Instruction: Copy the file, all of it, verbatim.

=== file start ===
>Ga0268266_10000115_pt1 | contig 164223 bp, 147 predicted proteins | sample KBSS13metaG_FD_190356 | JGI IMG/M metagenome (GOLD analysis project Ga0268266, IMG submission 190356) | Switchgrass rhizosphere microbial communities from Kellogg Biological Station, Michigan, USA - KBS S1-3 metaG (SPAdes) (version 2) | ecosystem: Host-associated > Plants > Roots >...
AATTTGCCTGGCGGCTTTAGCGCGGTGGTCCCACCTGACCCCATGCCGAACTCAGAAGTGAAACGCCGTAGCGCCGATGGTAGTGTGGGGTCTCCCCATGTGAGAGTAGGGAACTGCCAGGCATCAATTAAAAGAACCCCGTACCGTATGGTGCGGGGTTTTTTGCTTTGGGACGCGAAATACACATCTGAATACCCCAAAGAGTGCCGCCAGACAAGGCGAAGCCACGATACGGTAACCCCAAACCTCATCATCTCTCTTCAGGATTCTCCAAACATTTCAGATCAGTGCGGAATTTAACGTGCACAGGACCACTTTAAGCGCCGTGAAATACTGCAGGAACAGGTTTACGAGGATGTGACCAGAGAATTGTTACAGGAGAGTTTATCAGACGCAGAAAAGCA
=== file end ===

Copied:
>Ga0268266_10000115_pt1 | contig 164223 bp, 147 predicted proteins | sample KBSS13metaG_FD_190356 | JGI IMG/M metagenome (GOLD analysis project Ga0268266, IMG submission 190356) | Switchgrass rhizosphere microbial communities from Kellogg Biological Station, Michigan, USA - KBS S1-3 metaG (SPAdes) (version 2) | ecosystem: Host-associated > Plants > Roots >...
AATTTGCCTGGCGGCTTTAGCGCGGTGGTCCCACCTGACCCCATGCCGAACTCAGAAGTGAAACGCCGTAGCGCCGATGGTAGTGTGGGGTCTCCCCATGTGAGAGTAGGGAACTGCCAGGCATCAATTAAAAGAACCCCGTACCGTATGGTGCGGGGTTTTTTGCTTTGGGACGCGAAATACACATCTGAATACCCCAAAGAGTGCCGCCAGACAAGGCGAAGCCACGATACGGTAACCCCAAACCTCATCATCTCTCTTCAGGATTCTCCAAACATTTCAGATCAGTGCGGAATTTAACGTGCACAGGACCACTTTAAGCGCCGTGAAATACTGCAGGAACAGGTTTACGAGGATGTGACCAGAGAATTGTTACAGGAGAGTTTATCAGACGCAGAAAAGCA